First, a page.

Wadsworth spent the war in the Royal Naval Volunteer Reserve on the island of Mudros until invalided out in 1917, designing dazzle camouflage for allied ships. Known as Dazzle ships, these vessels weren't camouflaged to become invisible, but instead used ideas derived from Vorticism and Cubism to confuse enemy U-Boats trying to pinpoint the direction and speed of travel. Always a fan of modern ships, Wadsworth was to utilise nautical themes in his art for the rest of his career.

 Edward Wadsworth, Rhythms of Modern Life, 1918

Iron
by Carl Sandburg (1916)

Guns,
Long, steel guns,
Pointed from the war ships
In the name of the war god.
Straight, shining, polished guns,
Clambered over with jackies in white blouses,
Glory of tan faces, tousled hair, white teeth,
Laughing lithe jackies in white blouses,
Sitting on the guns singing war songs, war chanties.
Shovels,
Broad, iron shovels,
Scooping out oblong vaults,
Loosening turf and leveling sod.
I ask you
To witness-
The shovel is brother to the gun.

 William Lionel Wyllie, The Track of Lusitania. View of casualties and survivors in the water and in lifeboats

RMS Lusitania was a Lusitania-Class British luxury ocean liner owned by the Cunard Line and built by John Brown and Company of Clydebank, Scotland, torpedoed by a German U-boat on May 7, 1915. The great ship sank in just 18 minutes, eight miles (15 km) off the Old Head of Kinsale, Ireland, killing 1,198 of the 1,959 people aboard. The sinking turned public opinion in many countries against Germany, and was probably a major factor in the eventual decision of the United States to join the war in 1917. It is often considered by historians to be the second most famous civilian passenger liner disaster after the sinking of Titanic. When Kapitänleutnant Schwieger of the U-20 gave the order to fire, his quartermaster, Charles Voegele, would not take part in an attack on women and children, and refused to pass on the order to the torpedo room — a decision for which he was court-martialed and served three years in prison at Kiel.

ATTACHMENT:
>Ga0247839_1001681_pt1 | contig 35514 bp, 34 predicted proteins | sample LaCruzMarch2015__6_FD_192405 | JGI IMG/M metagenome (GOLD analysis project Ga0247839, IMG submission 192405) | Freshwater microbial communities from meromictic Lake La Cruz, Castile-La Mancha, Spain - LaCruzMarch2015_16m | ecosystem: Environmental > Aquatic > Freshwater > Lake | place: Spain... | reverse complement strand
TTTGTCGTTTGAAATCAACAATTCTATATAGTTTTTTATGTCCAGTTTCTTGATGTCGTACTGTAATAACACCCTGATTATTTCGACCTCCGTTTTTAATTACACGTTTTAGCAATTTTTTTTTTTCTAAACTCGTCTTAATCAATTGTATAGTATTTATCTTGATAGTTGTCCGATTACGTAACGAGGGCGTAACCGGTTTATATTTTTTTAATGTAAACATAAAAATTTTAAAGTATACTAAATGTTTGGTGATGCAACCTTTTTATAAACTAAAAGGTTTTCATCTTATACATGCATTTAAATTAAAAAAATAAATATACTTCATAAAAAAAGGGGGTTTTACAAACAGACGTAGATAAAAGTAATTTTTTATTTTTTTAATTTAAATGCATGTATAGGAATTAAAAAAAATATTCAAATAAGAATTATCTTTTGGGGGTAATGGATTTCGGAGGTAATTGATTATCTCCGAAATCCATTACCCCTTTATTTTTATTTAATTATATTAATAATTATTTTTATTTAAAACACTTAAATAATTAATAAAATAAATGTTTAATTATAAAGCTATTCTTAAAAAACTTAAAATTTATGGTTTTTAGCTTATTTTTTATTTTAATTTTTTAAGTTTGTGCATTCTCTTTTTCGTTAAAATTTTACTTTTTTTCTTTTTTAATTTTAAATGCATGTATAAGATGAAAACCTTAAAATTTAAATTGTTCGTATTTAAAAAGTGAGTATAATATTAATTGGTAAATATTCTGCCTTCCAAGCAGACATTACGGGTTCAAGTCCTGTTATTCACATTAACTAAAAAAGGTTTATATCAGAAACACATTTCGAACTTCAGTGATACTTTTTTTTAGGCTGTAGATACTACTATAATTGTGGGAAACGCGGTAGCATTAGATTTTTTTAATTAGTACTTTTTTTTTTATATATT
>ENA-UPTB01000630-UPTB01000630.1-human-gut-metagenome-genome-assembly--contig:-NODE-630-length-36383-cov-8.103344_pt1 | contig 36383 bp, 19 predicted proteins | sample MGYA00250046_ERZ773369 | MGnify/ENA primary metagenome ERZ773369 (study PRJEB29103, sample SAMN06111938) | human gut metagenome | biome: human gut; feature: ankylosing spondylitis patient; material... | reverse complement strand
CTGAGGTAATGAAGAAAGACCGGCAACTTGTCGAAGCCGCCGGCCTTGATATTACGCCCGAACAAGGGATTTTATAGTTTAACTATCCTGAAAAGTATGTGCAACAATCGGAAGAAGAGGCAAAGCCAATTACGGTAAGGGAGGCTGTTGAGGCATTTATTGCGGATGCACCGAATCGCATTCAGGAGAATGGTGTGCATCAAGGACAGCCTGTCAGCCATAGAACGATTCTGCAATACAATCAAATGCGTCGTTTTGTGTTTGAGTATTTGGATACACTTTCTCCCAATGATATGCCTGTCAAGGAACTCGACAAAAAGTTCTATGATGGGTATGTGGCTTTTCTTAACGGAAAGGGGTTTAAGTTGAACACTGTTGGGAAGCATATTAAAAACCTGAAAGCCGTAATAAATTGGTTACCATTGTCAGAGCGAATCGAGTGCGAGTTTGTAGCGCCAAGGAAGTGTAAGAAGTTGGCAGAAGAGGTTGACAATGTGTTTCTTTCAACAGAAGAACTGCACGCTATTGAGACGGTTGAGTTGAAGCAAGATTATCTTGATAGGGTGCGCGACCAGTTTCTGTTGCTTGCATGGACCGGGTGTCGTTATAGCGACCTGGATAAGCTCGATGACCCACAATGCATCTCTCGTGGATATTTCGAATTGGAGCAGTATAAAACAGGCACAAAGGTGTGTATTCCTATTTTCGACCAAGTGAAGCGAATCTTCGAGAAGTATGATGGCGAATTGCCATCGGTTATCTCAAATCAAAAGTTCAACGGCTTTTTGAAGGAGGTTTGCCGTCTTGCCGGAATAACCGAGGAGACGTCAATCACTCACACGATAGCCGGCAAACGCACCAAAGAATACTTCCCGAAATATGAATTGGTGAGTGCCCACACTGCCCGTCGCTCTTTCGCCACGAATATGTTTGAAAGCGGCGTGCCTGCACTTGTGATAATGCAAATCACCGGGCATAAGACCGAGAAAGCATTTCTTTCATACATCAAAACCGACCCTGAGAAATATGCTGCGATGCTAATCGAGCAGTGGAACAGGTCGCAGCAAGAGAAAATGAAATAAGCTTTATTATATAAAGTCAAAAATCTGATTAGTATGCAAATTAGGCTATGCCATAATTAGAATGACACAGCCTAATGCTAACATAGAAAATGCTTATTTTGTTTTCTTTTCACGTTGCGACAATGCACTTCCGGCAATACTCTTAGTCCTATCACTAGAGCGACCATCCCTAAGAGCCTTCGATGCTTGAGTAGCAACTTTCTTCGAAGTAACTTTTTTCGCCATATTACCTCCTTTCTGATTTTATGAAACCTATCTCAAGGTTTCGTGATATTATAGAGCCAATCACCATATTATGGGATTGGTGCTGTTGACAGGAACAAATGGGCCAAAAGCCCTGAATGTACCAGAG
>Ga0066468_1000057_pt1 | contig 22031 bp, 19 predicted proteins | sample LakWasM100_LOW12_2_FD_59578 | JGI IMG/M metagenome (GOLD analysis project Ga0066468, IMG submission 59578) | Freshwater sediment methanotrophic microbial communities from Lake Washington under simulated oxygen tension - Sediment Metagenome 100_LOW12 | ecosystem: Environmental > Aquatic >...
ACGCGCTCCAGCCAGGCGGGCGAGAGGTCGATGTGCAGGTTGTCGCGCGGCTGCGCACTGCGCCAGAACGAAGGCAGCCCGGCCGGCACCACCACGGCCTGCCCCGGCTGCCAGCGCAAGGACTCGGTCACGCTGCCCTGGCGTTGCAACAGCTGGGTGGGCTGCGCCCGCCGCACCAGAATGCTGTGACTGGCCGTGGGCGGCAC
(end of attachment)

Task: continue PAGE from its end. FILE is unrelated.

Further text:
Félix Vallotton, Dans l'ombre, 1916

The Man He Killed
from “The Dynasts” by Thomas Hardy (1915)

"Had he and I but met
By some old ancient inn,
We should have sat us down to wet
Right many a nipperkin!
"But ranged as infantry,
And staring face to face,
I shot at him as he at me,
And killed him in his place.
“I shot him dead because—
Because he was my foe,
Just so: my foe of course he was;
That’s clear enough; although
“He thought he’d ’list, perhaps,
Off-hand like—just as I—
Was out of work—had sold his traps—
No other reason why.
“Yes; quaint and curious war is!
You shoot a fellow down
You’d treat, if met where any bar is,
Or help to half-a-crown.”

 Colin Gill, The Captive, 1918

 Eric Henry Kennington, Signaller off duty, 1916

An Immorality
by Ezra Pound

Sing we for love and idleness,
Naught else is worth the having.
Though I have been in many a land,
There is naught else in living.
And I would rather have my sweet,